When I think about my criteria – doing something that measurably changed the course of someone’s life, doing something that wouldn’t have happened had I not done it, I can only come up with one thing: I arranged a date between our disability insurance salesman and my husband’s secretary and they got married and they are still married 25 years later. Because of the cloistered lives each led at the time, I don’t think either one of them would have ended up with a partner. I am proud of that but it barely registers when I compare it to Caitlin’s list.
I want to tell you about just one entry on her list. I’m fuzzy on some of the details — for example I don’t remember exactly how many babies were involved – more than six, less than 12 – but I’m afraid if I ask her, she might tell me not to write about this. My justification for writing about it without her permission is that it’s part of my life story too, albeit indirectly. Indirect is the point. I’m talking about the road not taken, the road I didn’t take and she did. I’m talking about why, for selfish reasons, it was hard for me to tell her not to go to Darfur.
Her first job after getting her MPH was working with an NGO on some sort of AIDs project at a hospital outside Nairobi. One day she opened an unmarked door to a hospital room and discovered a nursery full of babies, babies who had been abandoned by mothers either too sick or too poor or both to care for them. They did have a roof over their heads but the understaffed and overburdened hospital staff wasn’t able to do much more. They were fed and their diapers changed but no one held them. No played peek-a-boo. No one rocked them or sang lullabies. No one whispered that they were special. Some of the babies were crying; some were spookily silent – neglected too long to bother crying.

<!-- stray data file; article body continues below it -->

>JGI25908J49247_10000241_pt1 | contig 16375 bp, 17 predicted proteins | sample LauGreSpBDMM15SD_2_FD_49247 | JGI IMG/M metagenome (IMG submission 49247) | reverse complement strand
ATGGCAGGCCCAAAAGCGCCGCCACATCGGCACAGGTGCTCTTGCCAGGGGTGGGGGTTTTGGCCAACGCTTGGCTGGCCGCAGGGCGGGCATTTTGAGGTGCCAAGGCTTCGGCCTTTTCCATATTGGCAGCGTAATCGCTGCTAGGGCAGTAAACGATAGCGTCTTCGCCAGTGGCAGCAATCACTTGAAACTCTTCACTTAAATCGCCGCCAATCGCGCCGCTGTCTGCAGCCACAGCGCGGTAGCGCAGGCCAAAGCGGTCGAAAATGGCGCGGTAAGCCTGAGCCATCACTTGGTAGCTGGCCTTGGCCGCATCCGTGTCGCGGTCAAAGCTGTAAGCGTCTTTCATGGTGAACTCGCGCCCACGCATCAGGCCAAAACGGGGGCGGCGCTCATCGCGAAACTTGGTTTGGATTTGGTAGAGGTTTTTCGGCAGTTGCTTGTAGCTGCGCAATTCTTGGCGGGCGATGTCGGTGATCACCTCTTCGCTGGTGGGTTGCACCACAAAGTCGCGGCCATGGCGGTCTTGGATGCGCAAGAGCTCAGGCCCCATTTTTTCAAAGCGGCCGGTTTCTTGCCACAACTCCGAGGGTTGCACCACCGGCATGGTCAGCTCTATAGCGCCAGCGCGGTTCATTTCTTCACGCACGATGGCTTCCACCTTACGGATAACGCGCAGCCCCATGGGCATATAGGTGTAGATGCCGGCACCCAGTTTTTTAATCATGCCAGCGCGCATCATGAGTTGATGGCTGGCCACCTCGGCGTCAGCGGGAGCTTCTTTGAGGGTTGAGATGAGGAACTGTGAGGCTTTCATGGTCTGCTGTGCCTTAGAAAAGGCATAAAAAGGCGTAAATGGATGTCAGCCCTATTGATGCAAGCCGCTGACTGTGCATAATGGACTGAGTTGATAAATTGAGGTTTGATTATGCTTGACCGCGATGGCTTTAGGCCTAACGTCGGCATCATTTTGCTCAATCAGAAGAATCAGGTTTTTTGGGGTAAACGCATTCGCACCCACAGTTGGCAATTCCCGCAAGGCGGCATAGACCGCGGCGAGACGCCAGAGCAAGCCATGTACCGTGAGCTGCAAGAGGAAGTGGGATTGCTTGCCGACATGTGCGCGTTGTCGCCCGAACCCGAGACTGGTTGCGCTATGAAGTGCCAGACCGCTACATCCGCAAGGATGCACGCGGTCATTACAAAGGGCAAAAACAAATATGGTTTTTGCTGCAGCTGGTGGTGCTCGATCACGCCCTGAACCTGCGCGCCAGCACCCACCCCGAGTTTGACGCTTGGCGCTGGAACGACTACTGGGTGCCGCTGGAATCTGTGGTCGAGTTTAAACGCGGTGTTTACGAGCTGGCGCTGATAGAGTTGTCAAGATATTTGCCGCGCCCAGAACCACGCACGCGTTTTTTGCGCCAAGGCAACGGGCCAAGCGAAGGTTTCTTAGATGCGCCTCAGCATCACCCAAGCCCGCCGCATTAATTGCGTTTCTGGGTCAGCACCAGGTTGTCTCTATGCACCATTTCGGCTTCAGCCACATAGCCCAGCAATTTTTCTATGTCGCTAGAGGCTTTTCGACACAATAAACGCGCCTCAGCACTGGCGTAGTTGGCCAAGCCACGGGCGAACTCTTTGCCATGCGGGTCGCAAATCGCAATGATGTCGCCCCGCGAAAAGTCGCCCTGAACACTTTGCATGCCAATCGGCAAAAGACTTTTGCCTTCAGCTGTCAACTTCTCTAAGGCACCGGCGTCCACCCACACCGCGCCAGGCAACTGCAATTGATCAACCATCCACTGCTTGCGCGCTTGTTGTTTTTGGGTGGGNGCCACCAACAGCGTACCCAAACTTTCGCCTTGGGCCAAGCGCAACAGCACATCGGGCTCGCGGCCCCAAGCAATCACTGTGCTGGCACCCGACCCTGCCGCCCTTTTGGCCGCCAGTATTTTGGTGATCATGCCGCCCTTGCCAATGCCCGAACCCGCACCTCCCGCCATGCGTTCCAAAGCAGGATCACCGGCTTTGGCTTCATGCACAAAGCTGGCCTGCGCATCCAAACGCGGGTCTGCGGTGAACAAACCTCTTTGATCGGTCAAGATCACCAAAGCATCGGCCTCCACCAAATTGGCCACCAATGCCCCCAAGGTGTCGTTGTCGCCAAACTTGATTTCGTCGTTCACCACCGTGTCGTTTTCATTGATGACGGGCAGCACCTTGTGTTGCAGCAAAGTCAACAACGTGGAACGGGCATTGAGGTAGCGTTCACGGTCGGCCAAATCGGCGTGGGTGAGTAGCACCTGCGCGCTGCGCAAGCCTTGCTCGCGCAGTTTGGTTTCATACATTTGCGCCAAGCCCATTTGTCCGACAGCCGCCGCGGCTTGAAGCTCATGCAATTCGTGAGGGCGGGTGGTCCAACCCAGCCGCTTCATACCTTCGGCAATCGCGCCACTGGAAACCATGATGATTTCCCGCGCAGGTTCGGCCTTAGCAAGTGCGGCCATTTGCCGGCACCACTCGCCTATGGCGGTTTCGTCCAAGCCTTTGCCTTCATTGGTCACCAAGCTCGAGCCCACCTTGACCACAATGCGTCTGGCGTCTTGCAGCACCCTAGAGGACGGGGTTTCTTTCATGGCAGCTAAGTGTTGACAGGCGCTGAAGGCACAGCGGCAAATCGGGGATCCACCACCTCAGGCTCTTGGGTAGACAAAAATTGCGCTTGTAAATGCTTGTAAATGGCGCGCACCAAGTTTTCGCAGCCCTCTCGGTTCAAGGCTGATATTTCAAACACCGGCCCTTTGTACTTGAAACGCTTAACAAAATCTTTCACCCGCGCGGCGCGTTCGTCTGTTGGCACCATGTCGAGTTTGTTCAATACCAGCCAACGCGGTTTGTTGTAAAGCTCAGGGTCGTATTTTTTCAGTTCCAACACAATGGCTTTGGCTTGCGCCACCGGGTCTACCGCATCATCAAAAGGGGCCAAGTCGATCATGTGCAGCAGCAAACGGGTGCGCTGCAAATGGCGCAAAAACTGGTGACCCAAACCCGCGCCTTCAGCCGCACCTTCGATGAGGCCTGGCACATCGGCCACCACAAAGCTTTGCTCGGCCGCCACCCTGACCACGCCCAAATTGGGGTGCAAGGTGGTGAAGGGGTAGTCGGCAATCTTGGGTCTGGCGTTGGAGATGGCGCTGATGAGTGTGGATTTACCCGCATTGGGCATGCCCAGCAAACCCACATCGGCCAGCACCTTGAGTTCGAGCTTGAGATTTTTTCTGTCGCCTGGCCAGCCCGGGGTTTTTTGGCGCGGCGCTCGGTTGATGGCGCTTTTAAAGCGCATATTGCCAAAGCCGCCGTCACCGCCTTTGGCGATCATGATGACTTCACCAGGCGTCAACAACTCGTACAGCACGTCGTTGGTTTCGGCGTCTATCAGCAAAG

Caitlin started arriving early for her job and staying late so she could spend time with the babies. But she only had two arms and there were many babies. She started recruiting people to go to the hospital and hold the babies. She got her driver to go and hold the babies. She found staff who weren’t overburdened to come and hold the babies. I’m not sure how many people she eventually shanghaied or exactly where a mzungu (Swahili for white person) found so many recruits but she did.
That experience alone would have qualified for my criteria but there’s more. By the end of her stay in Nairobi she had arranged placement for every one of those little ones. It wasn’t easy. There were many obstacles – questions to answer, suspicions to satisfy, a raging river of regulations to ford, court appearances to make — but she managed. (Early in the process I told her I wanted to come to Kenya, bundle-up a baby or two to bring home to Larkspur. Caitlin informed me that the Kenyan government did not allow American mzungu’s to take their babies away. Apparently restrictions on American adoptions have been loosened up somewhat since then.)
I may have a few details wrong but I do know this: There are Kenyan children, less than 12, more than six, whose lives were unalterably changed because Caitlin opened an unmarked door in a hospital. That’s what I mean by a not-so-little life.
So how did I answer her? I didn’t say I wanted her to go to Darfur in order to take the road I hadn’t taken, to live the life I didn’t live. I said that I wanted her to do what she needed to do and if I had some sleepless nights, so be it. That’s why God invented Ambien.